30 month disqualification for “untruthful” Kinmel Bay HGV driver who obstructed investigators

A HGV driver has been disqualified from professional driving for 30 months after the Traffic Commissioner for Wales found he had falsified records and lied to government inspectors. Paul Stevens, 44, of Woodside Avenue, Kinmel Bay, failed to attend a conduct hearing into his vocational driving licence on 26 June 2017 before the industry regulator, Nick Jones. Mr Stevens was originally called to a hearing on 23 February, when the Traffic Commissioner also considered the operator’s licence held by Andrew and Elizabeth Hughes trading as Wasteaters, but he did not turn up.

The hearing into his professional driving licence was prompted after DVSA examiners stopped Mr Stevens on 02 December 2016. He told a traffic examiner that it was his first day of driving and that he was returning the vehicle from repair. Mr Stevens then refused to answer further questions about his duties and employer, saying that he wished to seek legal advice.

However, the DVSA officer found a driver defect book in the vehicle, which recorded an entry from 20 October 2016, completed by Paul Stevens, with another entry from 10 November marked “Stevens”. Defect books are used by drivers to log any mechanical defects with vehicles before they are used on the road. The examiner also identified 10 tachograph records in the name of Paul Stevens, for dates in October, five dates in November and one date in December 2016.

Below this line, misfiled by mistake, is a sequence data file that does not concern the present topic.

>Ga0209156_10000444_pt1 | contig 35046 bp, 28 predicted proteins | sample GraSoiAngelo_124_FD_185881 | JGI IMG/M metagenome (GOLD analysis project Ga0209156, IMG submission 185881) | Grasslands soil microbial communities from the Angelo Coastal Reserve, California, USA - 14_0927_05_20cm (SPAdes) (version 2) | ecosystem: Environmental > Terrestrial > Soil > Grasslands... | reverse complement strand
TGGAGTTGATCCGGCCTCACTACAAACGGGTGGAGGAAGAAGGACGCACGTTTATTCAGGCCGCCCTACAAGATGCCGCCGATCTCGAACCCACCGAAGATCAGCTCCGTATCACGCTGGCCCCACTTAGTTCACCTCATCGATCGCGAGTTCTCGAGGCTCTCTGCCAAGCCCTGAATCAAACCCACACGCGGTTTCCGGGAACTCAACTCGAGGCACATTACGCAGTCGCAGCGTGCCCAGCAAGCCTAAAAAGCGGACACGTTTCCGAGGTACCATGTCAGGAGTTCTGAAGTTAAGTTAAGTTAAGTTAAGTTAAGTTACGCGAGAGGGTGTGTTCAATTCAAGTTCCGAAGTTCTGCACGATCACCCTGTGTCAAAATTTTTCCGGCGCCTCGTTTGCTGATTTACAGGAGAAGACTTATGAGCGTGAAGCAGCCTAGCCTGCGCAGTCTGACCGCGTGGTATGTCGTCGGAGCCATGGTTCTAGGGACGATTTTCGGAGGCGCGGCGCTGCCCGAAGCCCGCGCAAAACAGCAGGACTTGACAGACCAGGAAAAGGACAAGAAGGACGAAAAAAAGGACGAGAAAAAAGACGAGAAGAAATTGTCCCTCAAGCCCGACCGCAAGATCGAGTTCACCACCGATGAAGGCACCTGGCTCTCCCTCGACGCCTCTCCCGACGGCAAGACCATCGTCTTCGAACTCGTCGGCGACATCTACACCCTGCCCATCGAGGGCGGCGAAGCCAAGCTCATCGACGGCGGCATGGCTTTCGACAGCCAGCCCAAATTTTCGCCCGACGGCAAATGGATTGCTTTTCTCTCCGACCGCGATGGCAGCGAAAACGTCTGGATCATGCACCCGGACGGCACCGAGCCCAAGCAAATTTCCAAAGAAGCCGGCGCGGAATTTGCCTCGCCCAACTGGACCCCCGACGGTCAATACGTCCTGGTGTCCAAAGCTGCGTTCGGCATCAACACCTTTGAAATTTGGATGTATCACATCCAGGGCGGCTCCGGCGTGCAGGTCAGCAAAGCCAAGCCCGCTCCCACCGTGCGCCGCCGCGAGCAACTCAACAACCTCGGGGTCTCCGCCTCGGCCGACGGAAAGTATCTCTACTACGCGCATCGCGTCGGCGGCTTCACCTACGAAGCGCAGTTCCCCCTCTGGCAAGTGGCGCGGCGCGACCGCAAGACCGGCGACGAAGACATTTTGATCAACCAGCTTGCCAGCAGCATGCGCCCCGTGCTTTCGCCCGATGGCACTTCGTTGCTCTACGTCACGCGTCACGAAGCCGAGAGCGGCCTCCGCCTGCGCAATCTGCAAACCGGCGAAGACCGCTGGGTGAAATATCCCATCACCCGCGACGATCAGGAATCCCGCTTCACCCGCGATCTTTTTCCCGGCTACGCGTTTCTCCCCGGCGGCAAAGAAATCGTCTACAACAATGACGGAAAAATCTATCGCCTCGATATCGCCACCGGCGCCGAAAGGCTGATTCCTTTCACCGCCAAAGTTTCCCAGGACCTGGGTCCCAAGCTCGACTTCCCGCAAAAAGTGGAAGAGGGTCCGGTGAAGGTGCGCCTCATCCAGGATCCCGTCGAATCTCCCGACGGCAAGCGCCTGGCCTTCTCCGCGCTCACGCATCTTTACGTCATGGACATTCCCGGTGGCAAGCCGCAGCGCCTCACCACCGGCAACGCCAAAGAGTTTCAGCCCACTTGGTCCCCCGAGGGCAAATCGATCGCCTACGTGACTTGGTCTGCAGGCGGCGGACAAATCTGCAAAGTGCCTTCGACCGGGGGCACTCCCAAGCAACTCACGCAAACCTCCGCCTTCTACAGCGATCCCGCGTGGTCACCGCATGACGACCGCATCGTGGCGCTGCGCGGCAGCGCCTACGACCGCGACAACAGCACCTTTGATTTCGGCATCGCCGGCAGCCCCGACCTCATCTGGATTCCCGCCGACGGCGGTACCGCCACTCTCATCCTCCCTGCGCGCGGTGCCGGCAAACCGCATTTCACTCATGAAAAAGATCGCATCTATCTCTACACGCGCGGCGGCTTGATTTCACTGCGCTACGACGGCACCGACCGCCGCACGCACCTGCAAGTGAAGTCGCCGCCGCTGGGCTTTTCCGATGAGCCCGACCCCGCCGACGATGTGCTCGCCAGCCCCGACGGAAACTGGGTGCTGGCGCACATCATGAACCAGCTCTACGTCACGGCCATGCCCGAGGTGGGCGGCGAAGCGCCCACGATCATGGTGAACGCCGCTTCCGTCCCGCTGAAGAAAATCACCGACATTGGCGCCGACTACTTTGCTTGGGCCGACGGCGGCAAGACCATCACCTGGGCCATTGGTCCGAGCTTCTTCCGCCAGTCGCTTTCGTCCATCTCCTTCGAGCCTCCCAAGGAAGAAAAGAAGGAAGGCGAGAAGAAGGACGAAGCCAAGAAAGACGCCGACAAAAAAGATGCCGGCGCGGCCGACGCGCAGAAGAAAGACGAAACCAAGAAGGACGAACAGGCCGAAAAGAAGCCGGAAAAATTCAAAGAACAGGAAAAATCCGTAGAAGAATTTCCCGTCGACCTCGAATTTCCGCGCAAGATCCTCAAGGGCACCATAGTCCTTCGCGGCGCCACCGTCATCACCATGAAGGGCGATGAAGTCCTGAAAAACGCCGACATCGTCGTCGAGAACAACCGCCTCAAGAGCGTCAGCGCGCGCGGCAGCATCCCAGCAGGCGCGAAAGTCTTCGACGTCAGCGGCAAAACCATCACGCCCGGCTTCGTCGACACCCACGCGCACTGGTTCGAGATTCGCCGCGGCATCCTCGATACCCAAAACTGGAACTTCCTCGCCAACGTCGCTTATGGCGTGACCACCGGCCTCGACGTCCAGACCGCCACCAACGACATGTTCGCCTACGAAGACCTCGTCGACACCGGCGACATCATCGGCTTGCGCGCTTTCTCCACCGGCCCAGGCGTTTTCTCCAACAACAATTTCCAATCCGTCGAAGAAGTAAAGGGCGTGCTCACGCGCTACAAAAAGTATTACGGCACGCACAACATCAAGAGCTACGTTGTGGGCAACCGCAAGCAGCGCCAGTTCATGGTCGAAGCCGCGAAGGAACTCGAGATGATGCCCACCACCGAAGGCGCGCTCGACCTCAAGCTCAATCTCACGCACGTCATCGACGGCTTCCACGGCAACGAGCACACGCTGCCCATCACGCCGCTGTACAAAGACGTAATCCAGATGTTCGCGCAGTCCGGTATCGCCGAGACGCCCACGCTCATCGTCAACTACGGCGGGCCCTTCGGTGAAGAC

Tachograph records are used to record driving and other work. The examiner concluded these records had been deliberately withheld in an attempt to frustrate his inspection. He subsequently cautioned Mr Stevens for failing to produce records.

In a written decision issued after the hearing last month, Mr Jones remarked: “The refusal [by Mr Stevens] to inform the traffic examiner who he worked for is an especially serious issue, I regard it as wholly unacceptable for examiners to be misled this way. “Mr Stevens was driving a vehicle without external mirrors.

My finding of fact is that he would have known that the vehicle was defective and chose to drive it with known defects.

“Mr Stevens has worked for a number of years for a rogue operator, he knew that his employer was a rogue and this contributed to his decision to obstruct the DVSA when stopped, including refusing to give details of his employer, lying about how long he had worked for his employer and generally obstructing the DVSA in its investigations.”

The order to disqualify Mr Stevens from professional driving took effect on 03 July 2017.

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